"Don't be a slob in a place like this."
That's what my wife, Betty, told me after entering our room — the Presidential Suite — at Waterford Castle in southern Ireland, but not until she'd silently measured its dimensions by walking each room's length and breadth, and recording every vital statistic in a little black notebook.
And what did I do while Betty looked as if she were preparing to lay a little indoor-outdoor carpet on an unfinished basement floor?
I slipped into the complimentary robe sporting the Waterford Castle logo, and then reclined in a Louis XIV couch. As I rested my terry-cloth-slippered feet on an exquisitely-carved coffee table, I thought to myself, "This is the kind of pad Robert Wagner might like to hang out in."
If you're under 40, Robert Wagner is probably just another puffy, white-haired pitchman hawking reverse mortgages on cable television news networks. But I remember Robert Wagner in his prime, a handsome actor who specialized in playing the suave lady's man, especially on television.
In the late 1960s, he was Alexander Mundy, a Nehru-jacketed professional thief and pickpocket, sprung from the slammer to steal for the United States government. Many of the episodes were filmed in exotic European locales, and Waterford Castle could have been one of them.
The Presidential Suite was just the type of getaway old Al Mundy would use as bait to hook a crooked female foreign diplomat. While handing her a martini as he melted her with his charm, Mundy would snatch an incriminating document right from under her nose.
But I digress.
Before Betty started measuring for curtains and before I imagined landing my imaginary helicopter on the helped right outside the bedroom window, I got dressed and followed Betty to the front desk. We wanted to make sure our accommodation wasn't a mistake, that we wouldn't be greeted with an $800 bill in the morning.
But as the cheery desk clerk in the lobby explained, "Well, someone had to have an upgrade, and we chose you."
Back upstairs, I took a closer look at the bathroom, which was larger than my college dorm room, a veritable penthouse at the time. The his-and-her sinks with painted floral designs were a nice touch, as were the heated towel racks. I discovered the hard way that the toilet, with matching floral design and an old-fashioned pull chain, is best used while wearing a life preserver. The water pressure at the castle is even more impressive than its decor.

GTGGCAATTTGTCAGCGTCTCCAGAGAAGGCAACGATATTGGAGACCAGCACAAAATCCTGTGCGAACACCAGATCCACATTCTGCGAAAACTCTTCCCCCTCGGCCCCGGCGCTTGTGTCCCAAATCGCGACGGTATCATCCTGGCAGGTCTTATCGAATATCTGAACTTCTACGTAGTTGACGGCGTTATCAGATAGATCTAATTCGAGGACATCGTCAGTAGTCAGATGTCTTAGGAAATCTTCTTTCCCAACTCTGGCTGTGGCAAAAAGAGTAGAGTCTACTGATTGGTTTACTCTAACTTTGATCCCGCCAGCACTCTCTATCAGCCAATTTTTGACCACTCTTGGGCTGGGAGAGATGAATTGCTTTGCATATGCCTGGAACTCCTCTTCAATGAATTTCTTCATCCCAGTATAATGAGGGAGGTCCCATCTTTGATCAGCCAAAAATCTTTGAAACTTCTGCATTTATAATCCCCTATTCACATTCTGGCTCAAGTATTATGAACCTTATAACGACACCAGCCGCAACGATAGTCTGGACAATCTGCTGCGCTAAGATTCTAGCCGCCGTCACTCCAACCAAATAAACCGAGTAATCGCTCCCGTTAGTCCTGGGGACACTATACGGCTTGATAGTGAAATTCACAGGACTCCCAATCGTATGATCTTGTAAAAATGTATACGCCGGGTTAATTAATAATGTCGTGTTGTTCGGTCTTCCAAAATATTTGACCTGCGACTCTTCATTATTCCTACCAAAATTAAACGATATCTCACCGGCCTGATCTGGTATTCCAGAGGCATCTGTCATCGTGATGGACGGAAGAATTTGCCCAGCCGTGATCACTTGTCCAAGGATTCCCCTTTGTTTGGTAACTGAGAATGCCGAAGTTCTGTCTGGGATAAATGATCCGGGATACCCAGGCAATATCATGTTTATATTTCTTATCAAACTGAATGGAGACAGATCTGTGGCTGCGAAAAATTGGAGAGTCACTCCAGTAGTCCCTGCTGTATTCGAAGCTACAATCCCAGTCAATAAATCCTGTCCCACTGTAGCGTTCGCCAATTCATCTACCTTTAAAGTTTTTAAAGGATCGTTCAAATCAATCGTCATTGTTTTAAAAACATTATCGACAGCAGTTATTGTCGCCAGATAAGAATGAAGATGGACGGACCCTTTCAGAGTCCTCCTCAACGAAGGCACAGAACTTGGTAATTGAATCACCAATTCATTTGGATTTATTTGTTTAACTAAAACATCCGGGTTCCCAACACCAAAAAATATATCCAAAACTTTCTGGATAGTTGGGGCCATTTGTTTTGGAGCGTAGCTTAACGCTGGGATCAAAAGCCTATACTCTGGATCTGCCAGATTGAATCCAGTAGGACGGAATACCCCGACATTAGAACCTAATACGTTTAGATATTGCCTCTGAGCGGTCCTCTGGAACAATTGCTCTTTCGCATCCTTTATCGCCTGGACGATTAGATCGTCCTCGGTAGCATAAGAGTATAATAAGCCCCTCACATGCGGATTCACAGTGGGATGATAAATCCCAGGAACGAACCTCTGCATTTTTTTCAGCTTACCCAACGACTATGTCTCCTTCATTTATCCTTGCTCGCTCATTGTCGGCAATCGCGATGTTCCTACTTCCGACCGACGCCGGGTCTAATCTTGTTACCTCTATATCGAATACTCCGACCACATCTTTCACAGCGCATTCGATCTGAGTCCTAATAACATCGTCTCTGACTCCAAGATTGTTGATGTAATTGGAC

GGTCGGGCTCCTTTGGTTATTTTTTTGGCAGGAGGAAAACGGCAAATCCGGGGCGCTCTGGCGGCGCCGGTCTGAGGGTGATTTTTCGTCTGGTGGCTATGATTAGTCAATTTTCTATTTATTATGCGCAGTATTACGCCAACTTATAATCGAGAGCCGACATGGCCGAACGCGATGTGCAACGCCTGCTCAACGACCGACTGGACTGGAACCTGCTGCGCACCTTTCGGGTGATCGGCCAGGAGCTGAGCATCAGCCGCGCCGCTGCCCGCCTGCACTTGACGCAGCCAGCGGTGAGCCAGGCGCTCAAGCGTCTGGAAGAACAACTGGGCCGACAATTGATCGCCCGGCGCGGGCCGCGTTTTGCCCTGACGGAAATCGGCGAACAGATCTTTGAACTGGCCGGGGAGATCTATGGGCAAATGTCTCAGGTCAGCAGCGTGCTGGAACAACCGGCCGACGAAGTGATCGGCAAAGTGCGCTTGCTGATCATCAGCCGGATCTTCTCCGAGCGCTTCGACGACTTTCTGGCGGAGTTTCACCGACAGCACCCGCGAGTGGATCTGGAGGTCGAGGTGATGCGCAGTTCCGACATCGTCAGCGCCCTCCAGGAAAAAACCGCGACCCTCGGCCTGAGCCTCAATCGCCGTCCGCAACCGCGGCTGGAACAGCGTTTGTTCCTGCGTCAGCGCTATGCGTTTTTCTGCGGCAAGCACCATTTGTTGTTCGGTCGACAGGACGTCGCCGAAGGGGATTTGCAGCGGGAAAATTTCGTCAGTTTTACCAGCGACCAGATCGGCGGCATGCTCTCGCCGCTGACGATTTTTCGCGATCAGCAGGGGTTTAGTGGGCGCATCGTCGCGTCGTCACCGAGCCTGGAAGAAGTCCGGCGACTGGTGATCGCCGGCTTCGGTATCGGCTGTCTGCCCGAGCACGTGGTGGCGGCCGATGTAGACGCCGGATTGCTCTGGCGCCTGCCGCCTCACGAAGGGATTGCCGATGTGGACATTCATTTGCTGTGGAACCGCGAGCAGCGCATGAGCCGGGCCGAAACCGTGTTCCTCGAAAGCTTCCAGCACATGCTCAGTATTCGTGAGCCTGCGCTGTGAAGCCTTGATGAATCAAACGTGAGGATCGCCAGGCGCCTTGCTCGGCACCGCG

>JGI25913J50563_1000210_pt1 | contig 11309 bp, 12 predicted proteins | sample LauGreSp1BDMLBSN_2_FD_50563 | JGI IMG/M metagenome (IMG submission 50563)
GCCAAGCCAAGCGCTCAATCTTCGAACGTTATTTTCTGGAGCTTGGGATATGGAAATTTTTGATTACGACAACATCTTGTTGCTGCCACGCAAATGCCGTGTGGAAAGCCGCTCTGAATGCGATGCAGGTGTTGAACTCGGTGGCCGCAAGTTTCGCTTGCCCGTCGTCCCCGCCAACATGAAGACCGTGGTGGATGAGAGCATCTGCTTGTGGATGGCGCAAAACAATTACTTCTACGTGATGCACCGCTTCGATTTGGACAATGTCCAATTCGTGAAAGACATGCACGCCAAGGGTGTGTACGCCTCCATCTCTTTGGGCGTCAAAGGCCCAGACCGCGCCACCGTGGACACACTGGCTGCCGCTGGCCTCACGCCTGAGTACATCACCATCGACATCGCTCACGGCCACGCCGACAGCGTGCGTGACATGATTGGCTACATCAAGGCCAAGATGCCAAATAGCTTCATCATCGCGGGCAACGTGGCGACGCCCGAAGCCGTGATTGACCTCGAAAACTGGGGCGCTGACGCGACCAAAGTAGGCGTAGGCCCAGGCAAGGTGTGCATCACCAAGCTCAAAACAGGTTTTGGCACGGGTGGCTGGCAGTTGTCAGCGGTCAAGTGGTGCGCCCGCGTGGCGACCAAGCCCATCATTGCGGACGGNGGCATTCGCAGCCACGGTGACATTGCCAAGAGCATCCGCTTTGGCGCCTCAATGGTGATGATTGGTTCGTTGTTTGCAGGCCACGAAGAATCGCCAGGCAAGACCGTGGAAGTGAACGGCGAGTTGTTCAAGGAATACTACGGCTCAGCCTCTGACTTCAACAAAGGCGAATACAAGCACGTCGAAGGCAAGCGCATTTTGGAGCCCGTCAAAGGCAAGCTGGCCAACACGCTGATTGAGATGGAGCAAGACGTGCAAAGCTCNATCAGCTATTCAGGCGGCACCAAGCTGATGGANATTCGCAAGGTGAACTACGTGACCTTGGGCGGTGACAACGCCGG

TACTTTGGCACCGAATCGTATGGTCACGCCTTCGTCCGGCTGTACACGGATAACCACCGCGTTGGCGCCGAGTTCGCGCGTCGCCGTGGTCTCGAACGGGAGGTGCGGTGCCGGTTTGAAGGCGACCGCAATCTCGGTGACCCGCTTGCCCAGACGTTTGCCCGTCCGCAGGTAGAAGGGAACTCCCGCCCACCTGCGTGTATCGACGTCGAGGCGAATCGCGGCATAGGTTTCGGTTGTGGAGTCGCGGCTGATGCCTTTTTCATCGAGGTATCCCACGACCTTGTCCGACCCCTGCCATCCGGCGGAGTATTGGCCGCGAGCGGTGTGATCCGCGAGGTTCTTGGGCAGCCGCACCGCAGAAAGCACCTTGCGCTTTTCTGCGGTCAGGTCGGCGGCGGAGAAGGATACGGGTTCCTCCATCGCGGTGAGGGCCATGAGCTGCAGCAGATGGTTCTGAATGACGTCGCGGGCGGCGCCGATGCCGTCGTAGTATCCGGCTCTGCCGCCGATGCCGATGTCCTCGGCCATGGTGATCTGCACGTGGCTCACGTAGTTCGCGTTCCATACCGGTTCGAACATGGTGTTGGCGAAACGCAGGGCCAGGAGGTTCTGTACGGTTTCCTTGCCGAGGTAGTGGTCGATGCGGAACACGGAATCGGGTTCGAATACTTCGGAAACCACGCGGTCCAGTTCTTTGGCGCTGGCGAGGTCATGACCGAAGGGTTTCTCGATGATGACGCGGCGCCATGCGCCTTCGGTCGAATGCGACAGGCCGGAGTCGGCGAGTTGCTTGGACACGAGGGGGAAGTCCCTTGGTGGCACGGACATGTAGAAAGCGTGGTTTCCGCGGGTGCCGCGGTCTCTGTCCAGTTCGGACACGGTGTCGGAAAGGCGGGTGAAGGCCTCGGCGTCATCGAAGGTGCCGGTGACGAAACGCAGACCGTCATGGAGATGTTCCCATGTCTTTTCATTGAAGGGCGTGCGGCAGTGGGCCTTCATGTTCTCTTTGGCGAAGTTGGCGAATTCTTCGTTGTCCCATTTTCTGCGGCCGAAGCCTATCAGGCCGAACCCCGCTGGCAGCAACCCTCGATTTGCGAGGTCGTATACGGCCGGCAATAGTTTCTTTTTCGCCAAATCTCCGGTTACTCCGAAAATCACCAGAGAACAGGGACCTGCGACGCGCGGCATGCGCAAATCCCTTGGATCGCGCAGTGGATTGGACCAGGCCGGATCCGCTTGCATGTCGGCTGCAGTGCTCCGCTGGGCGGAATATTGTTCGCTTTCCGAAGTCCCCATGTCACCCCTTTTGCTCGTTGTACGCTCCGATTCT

At one point, as we strolled the lush grounds, I wanted to run back inside for my tweed sports jacket, the one with the suede elbow patches, the one that smelled faintly of expensive tobacco smoke. It would have been just the uniform I needed to blast away at the clay pigeons down at the shooting range. But alas, I remembered my rifle was being cleaned. Such a pity.
Soon it was time for dinner, and a decision had to be made. Should we dine in what looked like the grand ballroom at about $90 a pop, or sit with the great unwashed in the unremarkable bar, and munch on cheeseburgers at half the price?
As it turned out, I'd misplaced my ascot and I couldn't find a dinner jacket to go with my faded green cargo shorts. We opted for the cheeseburgers, with Grey Poupon on the side.
After the meal, I gently dabbed the corner of my mouth with the slightly-starched cloth napkin, and secured the lid back on the Grey Poupon.
I couldn't be a slob in a place like this, don't you know.
• • •
John Edmondson is a teacher in Hampstead.